* New York man charged with murder and attempted murder
* Photographer who saw push says could not have saved victim
(Adds social media commentary)
By Chris Francescani
NEW YORK, Dec 5 A New York man was charged with
murder on Wednesday for pushing a subway rider onto the tracks
before he was crushed by an oncoming train at a Manhattan
station earlier this week.
Naeem Davis, 30, was charged with one count of second degree
murder and one count of second degree murder with depraved
indifference, New York City police said.
He is accused of pushing 58-year-old Ki-Suck Han onto the
tracks as a southbound train pulled into the 49th Street
station, police said. He is expected to be arraigned in New York
State Supreme Court later on Wednesday.
Davis was first brought in for questioning on Tuesday,
during which he "implicated himself in the incident," according
to Police Department spokesman Paul Browne.
Monday's incident has struck a nerve among riders of the
subway used by over 5 million riders a day who are often jostled
by strangers on often-crowded platforms.
Earlier on Wednesday, the news photographer whose pictures
of Han in the path of the train unleashed a maelstrom of
criticism, said he was too far from the victim to offer help.
R. Umar Abbasi, a freelance photographer for the tabloid New
York Post, said he rapidly shot dozens of frames so that his
flash might alert the motorman to the presence of the stunned
victim on the tracks.
Seconds later the train struck and killed Han, a resident of
"My condolences to the family, and if I could have, I would
have pulled Mr. Han out," Abbasi said on NBC's "Today" show.
The Post, no stranger to controversy over lurid headlines
and stories, sparked greater outrage than usual on Tuesday when
it featured one of Abbasi's photographs on its front page.
It showed Han trying to pull himself from the tracks and
looking into the lights of the oncoming train and the headlines
"DOOMED" and "Pushed on the subway track, this man is about to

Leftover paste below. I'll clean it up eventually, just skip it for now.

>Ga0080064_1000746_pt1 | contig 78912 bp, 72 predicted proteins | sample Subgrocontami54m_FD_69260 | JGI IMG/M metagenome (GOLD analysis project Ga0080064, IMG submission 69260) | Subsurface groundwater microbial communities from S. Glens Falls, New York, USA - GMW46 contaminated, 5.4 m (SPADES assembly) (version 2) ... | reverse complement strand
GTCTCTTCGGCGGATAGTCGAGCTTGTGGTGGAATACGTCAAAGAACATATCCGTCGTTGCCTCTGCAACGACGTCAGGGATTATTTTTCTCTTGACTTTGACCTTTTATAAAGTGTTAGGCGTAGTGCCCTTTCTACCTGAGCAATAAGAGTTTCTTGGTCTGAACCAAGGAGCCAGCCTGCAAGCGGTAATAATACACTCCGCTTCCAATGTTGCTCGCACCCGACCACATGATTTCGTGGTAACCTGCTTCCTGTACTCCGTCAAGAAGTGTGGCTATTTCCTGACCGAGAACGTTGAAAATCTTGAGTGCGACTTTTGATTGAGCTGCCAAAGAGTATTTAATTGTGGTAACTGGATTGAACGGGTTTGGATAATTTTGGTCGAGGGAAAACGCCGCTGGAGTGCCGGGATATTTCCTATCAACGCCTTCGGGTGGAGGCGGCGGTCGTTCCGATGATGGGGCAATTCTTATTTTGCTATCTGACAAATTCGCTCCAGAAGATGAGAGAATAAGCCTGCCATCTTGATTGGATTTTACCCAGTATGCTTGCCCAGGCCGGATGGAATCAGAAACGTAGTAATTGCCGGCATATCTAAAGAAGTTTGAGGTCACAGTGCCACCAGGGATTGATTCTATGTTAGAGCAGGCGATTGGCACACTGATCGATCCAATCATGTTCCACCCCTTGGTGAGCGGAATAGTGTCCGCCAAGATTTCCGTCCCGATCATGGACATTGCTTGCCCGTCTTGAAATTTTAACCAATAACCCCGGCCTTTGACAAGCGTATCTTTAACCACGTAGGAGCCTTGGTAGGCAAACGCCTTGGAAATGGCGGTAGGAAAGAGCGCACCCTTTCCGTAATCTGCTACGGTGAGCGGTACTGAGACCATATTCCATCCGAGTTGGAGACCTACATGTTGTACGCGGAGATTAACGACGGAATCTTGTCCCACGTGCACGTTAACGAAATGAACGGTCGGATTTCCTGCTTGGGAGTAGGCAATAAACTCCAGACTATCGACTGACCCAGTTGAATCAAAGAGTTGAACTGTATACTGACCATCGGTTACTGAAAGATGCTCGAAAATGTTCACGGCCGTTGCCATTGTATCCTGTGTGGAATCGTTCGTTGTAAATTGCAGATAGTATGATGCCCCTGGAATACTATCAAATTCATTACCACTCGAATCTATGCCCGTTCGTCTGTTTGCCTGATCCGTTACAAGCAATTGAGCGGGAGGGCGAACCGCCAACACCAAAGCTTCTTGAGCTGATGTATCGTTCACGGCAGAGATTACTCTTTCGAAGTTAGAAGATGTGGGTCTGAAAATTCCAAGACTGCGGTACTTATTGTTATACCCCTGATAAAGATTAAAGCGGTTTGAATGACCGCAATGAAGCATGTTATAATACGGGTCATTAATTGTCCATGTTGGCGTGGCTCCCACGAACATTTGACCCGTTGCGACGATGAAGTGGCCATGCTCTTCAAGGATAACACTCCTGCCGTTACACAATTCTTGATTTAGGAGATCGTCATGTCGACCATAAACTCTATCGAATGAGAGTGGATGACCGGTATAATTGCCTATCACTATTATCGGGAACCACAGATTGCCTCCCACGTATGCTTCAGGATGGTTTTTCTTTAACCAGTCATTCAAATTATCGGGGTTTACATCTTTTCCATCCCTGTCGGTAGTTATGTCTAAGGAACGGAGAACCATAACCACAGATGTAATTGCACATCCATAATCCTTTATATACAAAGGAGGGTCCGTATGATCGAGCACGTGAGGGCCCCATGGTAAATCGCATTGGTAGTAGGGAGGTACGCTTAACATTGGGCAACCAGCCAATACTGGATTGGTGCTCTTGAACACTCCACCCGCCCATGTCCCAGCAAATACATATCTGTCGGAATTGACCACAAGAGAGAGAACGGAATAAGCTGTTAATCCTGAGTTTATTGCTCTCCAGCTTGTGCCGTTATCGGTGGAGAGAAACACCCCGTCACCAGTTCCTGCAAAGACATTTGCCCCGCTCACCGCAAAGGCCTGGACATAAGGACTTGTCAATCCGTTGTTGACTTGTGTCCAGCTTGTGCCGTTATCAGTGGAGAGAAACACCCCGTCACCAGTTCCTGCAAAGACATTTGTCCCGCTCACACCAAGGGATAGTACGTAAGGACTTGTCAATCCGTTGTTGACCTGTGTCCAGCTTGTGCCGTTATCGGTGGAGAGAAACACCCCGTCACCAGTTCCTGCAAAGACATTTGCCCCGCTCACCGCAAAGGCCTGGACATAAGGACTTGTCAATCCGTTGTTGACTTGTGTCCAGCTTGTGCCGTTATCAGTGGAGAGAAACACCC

'CAPITALIZING ON CITIZEN'S DEATH'
Criticism of Abbasi and The Post was rife in social media.
"As usual, nothing but disgust for #NYPost - capitalizing on
a citizen's death on the #MTA with gruesome, exploitative
headline & photo," read one tweet from a New York resident.
Another New Yorker tweeted, "I will seriously never buy
#NYPost or go to their site again. This is absolutely disgusting
and makes my skin crawl."
In a first-person account the Post published on Wednesday,
Abbasi said the incident "was one of the most horrible things I
have ever seen, to watch that man dying there.
"I didn't even know at all that I had even captured the
images in such detail."
Abbasi took a New York Times reporter back to the scene to
re-enact his movements after Han was thrown to the tracks after
having what witnesses described as an argument with Davis.
Abbasi told The Times that he held his camera outstretched
in front of the train, snapping his flash 49 times in a vain
attempt to get the motorman to slow down.
The motorman has been hospitalized for trauma after the
incident, the Post and New York Daily News reported.
"People think I had time to set the camera and take photos,
and that isn't the case," Abbasi wrote in the Post story.
"The sad part is, there were people who were close to the
victim, who watched and didn't do anything," he said. "You can
see it in the pictures."
(Reporting By Chris Francescani; Editing by Dan Burns and